Exactly 29 years ago, almost to the day, Jay Carter completed wind power generation deals in California that put his then teeny tiny Burkburnett, Texas company on the big map. A brilliant engineer, Carter designed his blades in such a way as to improve their efficiency over most existing tin-fan dinosaurs.
From 1984 onward, Carter Wind Systems grew exponentially and attracted the usual suspects who bought out the majority stake of the founders to set up a global strategy followed by others today. With time on his hands, Carter’s then hobby of building gyro copter contraptions began to develop into more than a weekend amusement. A serial-entrepreneur, he runs Carter Aviation Technologies today!
Nearly thirty years on, we have to ask ourselves why his original technology hasn’t progressed or been updated to the point that it would warn off birds from flying into the blades. A ten-year old could probably give them doable ideas to accomplish that task but no one seems to care much about the collateral damage when efforts to protect the environment backfire so spectacularly, out of sight and un-noticed to boot.
In Britain, the home-grown wind power industry has done it’s own share of damage and slaughter of our winged friends yet the trade groups are too strong to be taken on. Frankly, no one has much time or money to bring on a fight with behemoths that exist on government subsidy, even now as they face 10% reduction. The best we can do is show the public that there’s a better way by forwarding our ‘officials’ the solution below, for example. Britain has over 2,200 miles of Waterways, it’s plain elementary!
“What makes the Inertial Mass “Gravitation Vortex” model very powerful and useful is that it predicts Isaac Newton’s Graviation Laws and Einstein’s General Theory of Relativity.” Superprincipia
While trying to find a method for aerating water without energy input, Austrian engineer Franz Zotlöterer stumbled across the idea of a mini-power plant which is simple to construct and has a turbine efficiency of 80% but which is safe for fish due to low turbine speed and improves water quality by oxygenation.
Needless to say, he quickly applied for the patents. The technology can be applied with water drop as little as 0.7 meters. Zotlöterer’s website suggests an idyllic installation along a modern stream that has had its meanders rudely obliterated in the interest of human civilization. His vision is to restore the health of the running water to where it was before human intervention led to reduced oxygenation due to laminar flows–while winning power at the same time.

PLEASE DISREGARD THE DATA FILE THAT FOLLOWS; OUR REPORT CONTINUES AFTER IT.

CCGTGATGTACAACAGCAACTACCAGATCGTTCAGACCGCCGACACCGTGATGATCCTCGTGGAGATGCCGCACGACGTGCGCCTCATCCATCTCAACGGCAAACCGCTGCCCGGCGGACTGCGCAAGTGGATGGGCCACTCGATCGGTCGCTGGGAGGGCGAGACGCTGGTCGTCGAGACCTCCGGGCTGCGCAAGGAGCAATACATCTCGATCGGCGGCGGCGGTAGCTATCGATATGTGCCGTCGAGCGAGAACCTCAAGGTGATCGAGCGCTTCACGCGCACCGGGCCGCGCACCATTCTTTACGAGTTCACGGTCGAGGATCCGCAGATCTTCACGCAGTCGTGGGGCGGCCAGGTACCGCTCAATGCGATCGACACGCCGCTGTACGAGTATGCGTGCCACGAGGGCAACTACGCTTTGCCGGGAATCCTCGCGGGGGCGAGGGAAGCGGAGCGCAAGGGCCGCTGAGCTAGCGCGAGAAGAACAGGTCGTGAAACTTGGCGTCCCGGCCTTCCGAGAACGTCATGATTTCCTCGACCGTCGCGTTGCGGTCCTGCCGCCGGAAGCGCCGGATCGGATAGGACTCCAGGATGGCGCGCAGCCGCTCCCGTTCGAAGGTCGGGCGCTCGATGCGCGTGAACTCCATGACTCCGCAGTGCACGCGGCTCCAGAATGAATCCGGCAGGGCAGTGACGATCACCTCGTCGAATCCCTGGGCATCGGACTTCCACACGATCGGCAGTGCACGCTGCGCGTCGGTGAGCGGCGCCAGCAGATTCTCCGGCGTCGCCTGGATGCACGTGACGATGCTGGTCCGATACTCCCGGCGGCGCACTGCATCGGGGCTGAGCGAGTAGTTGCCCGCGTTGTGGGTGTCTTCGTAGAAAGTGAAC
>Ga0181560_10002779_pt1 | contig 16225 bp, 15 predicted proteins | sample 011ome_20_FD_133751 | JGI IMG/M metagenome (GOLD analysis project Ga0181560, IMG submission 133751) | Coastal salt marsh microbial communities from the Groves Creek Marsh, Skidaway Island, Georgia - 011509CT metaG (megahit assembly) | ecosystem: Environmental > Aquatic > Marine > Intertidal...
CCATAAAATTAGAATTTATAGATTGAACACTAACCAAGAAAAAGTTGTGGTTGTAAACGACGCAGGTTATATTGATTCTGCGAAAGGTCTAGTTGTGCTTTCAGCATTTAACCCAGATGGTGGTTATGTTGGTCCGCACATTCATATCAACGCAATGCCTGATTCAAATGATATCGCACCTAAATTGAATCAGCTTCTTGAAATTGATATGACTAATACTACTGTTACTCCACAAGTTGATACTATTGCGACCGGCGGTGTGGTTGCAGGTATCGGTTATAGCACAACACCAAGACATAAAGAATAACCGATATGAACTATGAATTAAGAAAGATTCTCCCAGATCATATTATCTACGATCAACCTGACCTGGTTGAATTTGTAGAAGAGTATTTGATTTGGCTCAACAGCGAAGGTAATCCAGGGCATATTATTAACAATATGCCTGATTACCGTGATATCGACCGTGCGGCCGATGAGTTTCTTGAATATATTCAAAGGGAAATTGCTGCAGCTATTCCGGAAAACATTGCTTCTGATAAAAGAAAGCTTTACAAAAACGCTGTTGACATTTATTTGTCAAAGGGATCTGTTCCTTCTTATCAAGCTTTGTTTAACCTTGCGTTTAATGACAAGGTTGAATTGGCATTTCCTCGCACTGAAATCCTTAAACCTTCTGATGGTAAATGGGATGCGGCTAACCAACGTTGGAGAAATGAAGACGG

Zotlöterer describes the many advantages of the gravitational vortex turbine power plant:
- At the discharge of the vortex, contaminants are evenly distributed through the water, which is also oxygenated, leading to improved efficiency of natural micro-organisms to decompose the contamints: hence, cleaner water downstream.
- The increased contact area between the water and air results in better cooling evaporation during the warm season, and a perimeter of ice insulates the water in the cold season–all the while the turbine continues gently turning out the Watts.
- The temperature self-regulation capacity of the water is further enhanced by the concentration of the densest water at the middle of the vortex. Since water is densest at 4°C, water which is warmer than 4°C tends to be cooled when it is pulled into the vortex and cooler water is warmed by the mixing which the vortex causes.* Biodiversity downstream is enhanced by the stabler temperatures.
In the prototype installation, the water drop is 1.6 meters, with a flow of 1.3 m3/second, but the utilized water is 1 m3/s flow with 1.3 meters drop. The vortex basin has a diameter of 5.5 meters. In the first year of operation, the plant has yielded 50,000 kWatt-hours of electricity–with efficiency of around 73%, a little lower than the theoretical 80% achievable efficiency due to the use of smaller generator for ease of operation. Cost for installation was about €40,000 after about 40% subsidy.
Caen Hill – locks in Devizes, Wiltshire
['If we don't accelerate investment, the network will deteriorate!' British Waterways boss Tony Hales begs for cash from the public purse, ignores the blatantly obvious!] (Editor)
At close to 1$/watt capacity, that is a sweet point that may make this technology a viable alternative energy. If the claims that the turbine has little negative impact or is even beneficial for wildlife can be supported, this would be interesting for anyone with a home sitting on a hill near a stream. One more arrow in the alternative quiver. If you happen to be passing by Wildgansstraße in Obergrafendorf, Austria, stop by and take a look.
* Such claims make one’s phys-chem truth-o-meter peg the red, but a little mental experiment suggests the claim may be true: imagine the standard stream, flowing in a straight path. The water flows very smoothly, with some “laminar effects” as the water at the bottom is slowed by friction with the streambed and subsequent layers above are slowed by friction with the next lower layer.
The densest water (4°C) sinks to the bottom in this model, and the temperature gradient from the bottom to the top of the stream reduces the heat exchange efficiency of this “warm” bottom water with the air-cooled surface layer. Any TH eco-modellers have feedback on the benefits/disadvantages of promoting vortex activity along streams, or the effect such a turbine might have on fish? More at Treehugger